But his stepfather's eyes stared at him as understandingly as brown glass globules. "I suppose sometime you will develop out of the Neolithic period, Derek. For the present, Charley, we must all suffer from your brother's barbaric urges." And the man gave an involuntary glance around as if looking for an audience to applaud his brilliant remark. He always did it, Derek had noticed, after he'd said something unusually clever and ironic. "What is that disgusting brown stain on the cushion?"

Foolish to feel so frightened about a simple question; nor did Derek see how a brown stain could be his fault,

but probably it was. Things were always going dreadfully wrong and be ing his fault this summer. He sat up in the hammock, rumpled and disheveled, and focussed his thoughts on the cushion. Oh, yes, it was the ruins of the "ammon' bar."

"Must be chocolate," and his changing voice sounded so alarmingly like a stevedore's that he didn't dare add, "I'm sorry," which he was. "Chocolate!" If it had been bloodstains from a slain and dismembered Charley the man's voice could not have registered more horror and disgust. "Of course it's impossible to eat chocolate without smearing it over the entire landscape." And again he gave that little complacent glance about. "I thought you weren't to eat between meals, Derek?"

"He's always eating between meals, aren't you, Derek?" Sonia piped in cheerfully. "He's always trying to lift things from the kitchen, but the new cook won't let him-" And Charley added pleasantly:

"Derek's a pig-hunc-hunc-hunc!" Then before any one could carry the agreeable discussion further, the picture changed as if some one had turned the pages of a book to another illustration. Three guests came up the terrace steps and Will Courtthat was the stepfather-hurried toward them, the perfect urbane host, having flung a hasty aside to Derek to "straighten up those cushions. The hammock's not a sty, you know." Sonia and Charley leaped from the terrace edge and chased each other across the lawn, with Jock, a swift black streak in mad pursuit. And Derek's mother came out of the house, tall and fair. Her hair seemed painted on her head, and she wore a

sea-green dress that Court said was the color of her soul or something, and a long string of strange gold and sea-green beads was about her neck and dripping earrings were pendant from her ears. The butler followed bearing silver tea things solemnly as if votive offerings to an oracle or god. And more people came from the house and up the terrace steps and eddied about the tea-table in whites and blues and yellows, while talk surged into waves of laughter and broke and surged and broke again.

And poor Derek, stranded in a small island of silence by the hammock, pretended to be busying himself straightening cushions, and wished unhappily that he could make his escape without being seen. He had hidden his "Odyssey" under his jacket, and he wanted to go off somewhere and lie down in the sun and read. He was tired, awfully sort of tired, and that beastly hunger that had possessed him all summer was urging him to some utterly crazy deed-to rush over and grab a handful of cakes from the basket on the table, for instance, or stuff a dozen or more sandwiches in his mouth at once. If they really meant that rule about not eating between meals, he thought he'd go off his bean, like the men you read of in the deserts, raving about food and water. Perhaps he was a little daffy now. He seemed to think about food the whole time; and he'd had to sneak so much dry breakfast food out of the pantry that the butler locked up the boxes now, and he couldn't get anything out of the new cook even by bribery. He'd soaked Derek with a rolling-pin last time and reported it to Court, and there'd been the dickens to pay.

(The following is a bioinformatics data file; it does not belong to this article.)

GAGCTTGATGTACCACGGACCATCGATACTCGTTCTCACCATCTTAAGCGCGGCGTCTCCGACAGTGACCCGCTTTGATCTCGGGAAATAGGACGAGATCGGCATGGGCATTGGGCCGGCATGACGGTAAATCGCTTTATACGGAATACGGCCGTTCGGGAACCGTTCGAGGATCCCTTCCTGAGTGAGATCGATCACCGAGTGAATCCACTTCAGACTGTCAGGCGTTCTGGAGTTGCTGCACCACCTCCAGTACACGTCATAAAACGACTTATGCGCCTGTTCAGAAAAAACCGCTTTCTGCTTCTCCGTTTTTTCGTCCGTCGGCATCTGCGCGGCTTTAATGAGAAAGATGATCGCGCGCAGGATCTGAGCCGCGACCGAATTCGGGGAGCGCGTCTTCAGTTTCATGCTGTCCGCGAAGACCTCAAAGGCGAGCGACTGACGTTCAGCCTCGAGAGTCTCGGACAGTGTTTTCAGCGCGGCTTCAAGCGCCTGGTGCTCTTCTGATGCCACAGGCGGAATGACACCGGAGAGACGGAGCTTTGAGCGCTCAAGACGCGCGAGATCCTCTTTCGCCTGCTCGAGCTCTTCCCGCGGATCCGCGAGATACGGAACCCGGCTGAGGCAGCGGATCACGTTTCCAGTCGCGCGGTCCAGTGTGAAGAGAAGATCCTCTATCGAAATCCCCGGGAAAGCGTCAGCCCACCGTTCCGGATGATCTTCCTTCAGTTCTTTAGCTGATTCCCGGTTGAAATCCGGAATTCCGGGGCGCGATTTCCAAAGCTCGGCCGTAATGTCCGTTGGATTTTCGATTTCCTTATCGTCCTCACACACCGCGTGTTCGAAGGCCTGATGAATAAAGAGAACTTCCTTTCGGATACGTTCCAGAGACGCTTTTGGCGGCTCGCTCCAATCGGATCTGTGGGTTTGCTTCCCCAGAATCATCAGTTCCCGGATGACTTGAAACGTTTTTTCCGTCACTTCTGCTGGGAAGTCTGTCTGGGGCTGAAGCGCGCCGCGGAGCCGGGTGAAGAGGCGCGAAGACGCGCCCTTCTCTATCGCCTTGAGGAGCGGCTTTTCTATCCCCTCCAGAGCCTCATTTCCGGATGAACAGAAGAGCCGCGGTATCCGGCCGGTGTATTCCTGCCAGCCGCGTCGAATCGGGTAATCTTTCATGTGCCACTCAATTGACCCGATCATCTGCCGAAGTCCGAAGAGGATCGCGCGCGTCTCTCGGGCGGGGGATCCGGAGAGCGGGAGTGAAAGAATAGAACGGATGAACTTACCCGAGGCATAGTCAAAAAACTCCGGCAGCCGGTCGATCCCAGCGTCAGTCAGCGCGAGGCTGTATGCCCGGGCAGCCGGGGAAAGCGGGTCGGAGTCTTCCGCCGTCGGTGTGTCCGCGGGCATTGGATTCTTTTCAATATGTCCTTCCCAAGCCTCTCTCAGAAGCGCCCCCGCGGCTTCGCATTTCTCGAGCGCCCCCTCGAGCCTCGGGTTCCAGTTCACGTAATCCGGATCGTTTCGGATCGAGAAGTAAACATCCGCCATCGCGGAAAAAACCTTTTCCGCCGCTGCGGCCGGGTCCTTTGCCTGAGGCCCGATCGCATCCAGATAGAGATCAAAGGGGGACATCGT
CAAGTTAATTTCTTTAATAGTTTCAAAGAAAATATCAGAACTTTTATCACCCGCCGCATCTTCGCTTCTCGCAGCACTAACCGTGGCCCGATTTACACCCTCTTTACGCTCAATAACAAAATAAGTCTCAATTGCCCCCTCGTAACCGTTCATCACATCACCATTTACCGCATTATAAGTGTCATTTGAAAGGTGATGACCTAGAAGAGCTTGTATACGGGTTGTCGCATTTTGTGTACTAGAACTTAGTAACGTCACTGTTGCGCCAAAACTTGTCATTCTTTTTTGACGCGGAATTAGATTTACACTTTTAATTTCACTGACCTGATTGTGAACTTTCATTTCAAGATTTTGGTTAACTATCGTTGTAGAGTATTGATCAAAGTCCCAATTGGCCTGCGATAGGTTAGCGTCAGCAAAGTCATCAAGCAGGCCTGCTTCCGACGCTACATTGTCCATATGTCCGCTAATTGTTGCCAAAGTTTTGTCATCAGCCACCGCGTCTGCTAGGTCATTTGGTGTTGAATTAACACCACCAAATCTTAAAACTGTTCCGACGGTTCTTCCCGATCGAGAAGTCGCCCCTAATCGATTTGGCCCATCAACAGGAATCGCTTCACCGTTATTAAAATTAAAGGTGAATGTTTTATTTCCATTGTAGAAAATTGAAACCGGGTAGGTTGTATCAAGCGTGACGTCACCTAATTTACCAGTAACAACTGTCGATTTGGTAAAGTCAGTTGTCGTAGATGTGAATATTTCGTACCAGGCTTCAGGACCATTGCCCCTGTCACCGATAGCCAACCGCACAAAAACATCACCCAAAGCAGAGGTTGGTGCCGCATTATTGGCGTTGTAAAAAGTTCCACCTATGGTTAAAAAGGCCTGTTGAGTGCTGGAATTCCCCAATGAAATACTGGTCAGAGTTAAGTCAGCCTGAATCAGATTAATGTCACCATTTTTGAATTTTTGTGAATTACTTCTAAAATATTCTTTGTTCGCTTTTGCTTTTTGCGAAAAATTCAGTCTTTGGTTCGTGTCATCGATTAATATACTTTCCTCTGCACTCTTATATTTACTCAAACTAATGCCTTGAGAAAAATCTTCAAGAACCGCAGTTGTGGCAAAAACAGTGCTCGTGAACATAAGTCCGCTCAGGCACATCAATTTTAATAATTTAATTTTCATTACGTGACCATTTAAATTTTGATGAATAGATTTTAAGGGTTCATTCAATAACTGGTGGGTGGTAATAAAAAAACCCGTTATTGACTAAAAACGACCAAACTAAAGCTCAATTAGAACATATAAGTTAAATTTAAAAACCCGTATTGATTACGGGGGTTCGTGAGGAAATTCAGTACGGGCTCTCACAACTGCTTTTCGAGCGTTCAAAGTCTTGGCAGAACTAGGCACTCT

Now his mother was beckoning to him. He went over to her, awkwardly, miserably aware of his ungainly height, his red hair standing on end, his interminable arms and legs, and that vile untrustworthy voice within him that squeaked or growled as if it were some unknown being speaking through his lips. He hated it. And now she was telling him to pass things, and he knew he'd spill them all over the place. Oh, heck! Why had there ever been that rotten divorce, and why couldn't the judge have given him to his own father, so that he might now be happy and free building bridges with him in Yucatan, instead of passing piffling little cakes to overfed females in green. "Sandwich," he squeaked, shoving the plate up to the portly bosom of a matron who looked like an emerald pigeon. Absent-mindedly she took three. His mouth watered, and he felt suddenly weak. He had had one very small chicken patty for lunch and a foolish salad, no more filling than so much green tissuepaper. He'd been late for breakfast, and when he was late he was only allowed toast and fruit. And supper was sure to be a total loss. It always was a boiled egg perhaps and another dab of salad left over from lunch. His mother and stepfather were never hungry themselves. "Hunger" to them was a literary term applied only to peculiar people in books or charity reports, a word as impersonal and unreal as "famine" or "plague." Moreover they were always out or having a party at home, and Sonia and Charley had regular nursery food, and it was easy for the servants to forget Derek. Perfectly natural, of course.

"Can I have some sandwiches?" he growled hoarsely to his mother, trying not to hope so desperately that she would say yes. But of course she didn't. She looked at him for a second as if he'd suggested snatching the food from the mouths of their guests.

"Must you be eating all the time, Derek?" she asked coldly, and, to his horror, he felt tears burn in his eyes. She could hurt so unbearably. Perhaps if he hadn't loved her it would have been different. But he did love her, and she always seemed to think he was such a beast. He took a cup of tea from her, and his hand shook, and he spilled some on her dress. Oh, agony! If one got much hotter with humiliation, one would surely flame up in spontaneous combustion like that old man in Dickens.

"Gosh, I'm sorry," he growled, and she said resignedly, coolly as clear water down a mountainside,

"Pass the cakes, Derek; perhaps you won't spill those."

So he passed them, wondering, forlornly, what came over him when he was with his mother. When he was here at home, what was he? Not himself surely. Not the self he knew he was at school-Derek Pyne, "Piledriver Pyne," head of the form in Latin and English, lowest in math, fair in foot-ball, rotten in hockey, in line for president of students, and liked-he knew they liked him well enough-by both masters and boys. And his own father had thought him decent enough. That last year before the divorce he'd talked to him like a man and a friend. But his motherwhy he was always afflicted with unutterable uncouthness in her presence, always spilling and bumping and growling and knocking over